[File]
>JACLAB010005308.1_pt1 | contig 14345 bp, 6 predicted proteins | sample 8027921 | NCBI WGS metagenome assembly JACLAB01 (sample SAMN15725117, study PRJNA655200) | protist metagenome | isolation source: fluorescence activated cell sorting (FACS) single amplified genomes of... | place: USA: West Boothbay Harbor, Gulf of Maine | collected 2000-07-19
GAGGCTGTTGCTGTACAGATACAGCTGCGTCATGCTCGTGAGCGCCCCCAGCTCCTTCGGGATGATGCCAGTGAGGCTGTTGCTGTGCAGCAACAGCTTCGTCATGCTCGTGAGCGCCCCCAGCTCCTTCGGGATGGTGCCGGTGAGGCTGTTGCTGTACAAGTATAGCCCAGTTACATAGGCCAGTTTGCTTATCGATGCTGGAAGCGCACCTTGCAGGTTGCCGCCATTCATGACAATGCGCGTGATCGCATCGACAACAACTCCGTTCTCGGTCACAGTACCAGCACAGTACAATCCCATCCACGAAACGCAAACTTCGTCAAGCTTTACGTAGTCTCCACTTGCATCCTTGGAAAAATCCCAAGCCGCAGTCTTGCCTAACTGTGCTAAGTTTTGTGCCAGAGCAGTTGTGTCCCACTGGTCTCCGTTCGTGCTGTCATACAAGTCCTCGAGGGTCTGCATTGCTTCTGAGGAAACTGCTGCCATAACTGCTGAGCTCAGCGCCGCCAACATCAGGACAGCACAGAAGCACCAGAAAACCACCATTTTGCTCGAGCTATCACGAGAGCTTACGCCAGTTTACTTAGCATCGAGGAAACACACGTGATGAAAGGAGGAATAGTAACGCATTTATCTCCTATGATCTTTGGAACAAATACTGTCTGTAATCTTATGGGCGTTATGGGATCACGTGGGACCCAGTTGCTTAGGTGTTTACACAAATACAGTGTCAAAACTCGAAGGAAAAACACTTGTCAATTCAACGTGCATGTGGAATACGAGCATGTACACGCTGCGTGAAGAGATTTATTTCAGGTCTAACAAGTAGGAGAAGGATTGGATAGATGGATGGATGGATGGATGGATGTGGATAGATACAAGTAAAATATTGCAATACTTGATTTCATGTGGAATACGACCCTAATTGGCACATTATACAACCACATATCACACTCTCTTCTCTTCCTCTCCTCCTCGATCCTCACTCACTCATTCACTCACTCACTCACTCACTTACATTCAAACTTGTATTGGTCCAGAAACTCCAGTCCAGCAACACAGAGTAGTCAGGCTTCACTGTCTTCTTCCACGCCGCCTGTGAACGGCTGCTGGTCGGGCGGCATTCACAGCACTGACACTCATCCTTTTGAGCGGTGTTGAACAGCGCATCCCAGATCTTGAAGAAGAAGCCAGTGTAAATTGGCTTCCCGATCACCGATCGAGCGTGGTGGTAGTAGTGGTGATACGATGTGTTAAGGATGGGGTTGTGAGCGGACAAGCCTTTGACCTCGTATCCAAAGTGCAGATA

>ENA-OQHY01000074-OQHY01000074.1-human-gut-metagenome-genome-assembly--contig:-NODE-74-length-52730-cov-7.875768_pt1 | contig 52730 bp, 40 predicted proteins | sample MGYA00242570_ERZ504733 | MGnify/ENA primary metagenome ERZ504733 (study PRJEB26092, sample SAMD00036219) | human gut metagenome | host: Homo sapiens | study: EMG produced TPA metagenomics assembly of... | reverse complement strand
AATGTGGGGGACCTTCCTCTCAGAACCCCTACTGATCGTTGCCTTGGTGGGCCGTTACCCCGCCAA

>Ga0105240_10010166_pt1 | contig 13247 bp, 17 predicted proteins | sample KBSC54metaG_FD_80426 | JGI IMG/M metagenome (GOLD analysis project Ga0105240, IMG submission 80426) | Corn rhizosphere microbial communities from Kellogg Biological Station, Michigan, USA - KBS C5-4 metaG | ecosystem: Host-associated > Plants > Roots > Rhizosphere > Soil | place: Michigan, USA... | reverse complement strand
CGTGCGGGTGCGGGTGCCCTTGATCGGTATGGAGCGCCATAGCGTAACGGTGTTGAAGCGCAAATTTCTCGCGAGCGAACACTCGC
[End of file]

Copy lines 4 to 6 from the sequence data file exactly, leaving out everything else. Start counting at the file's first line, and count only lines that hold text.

AATGTGGGGGACCTTCCTCTCAGAACCCCTACTGATCGTTGCCTTGGTGGGCCGTTACCCCGCCAA

>Ga0105240_10010166_pt1 | contig 13247 bp, 17 predicted proteins | sample KBSC54metaG_FD_80426 | JGI IMG/M metagenome (GOLD analysis project Ga0105240, IMG submission 80426) | Corn rhizosphere microbial communities from Kellogg Biological Station, Michigan, USA - KBS C5-4 metaG | ecosystem: Host-associated > Plants > Roots > Rhizosphere > Soil | place: Michigan, USA... | reverse complement strand
CGTGCGGGTGCGGGTGCCCTTGATCGGTATGGAGCGCCATAGCGTAACGGTGTTGAAGCGCAAATTTCTCGCGAGCGAACACTCGC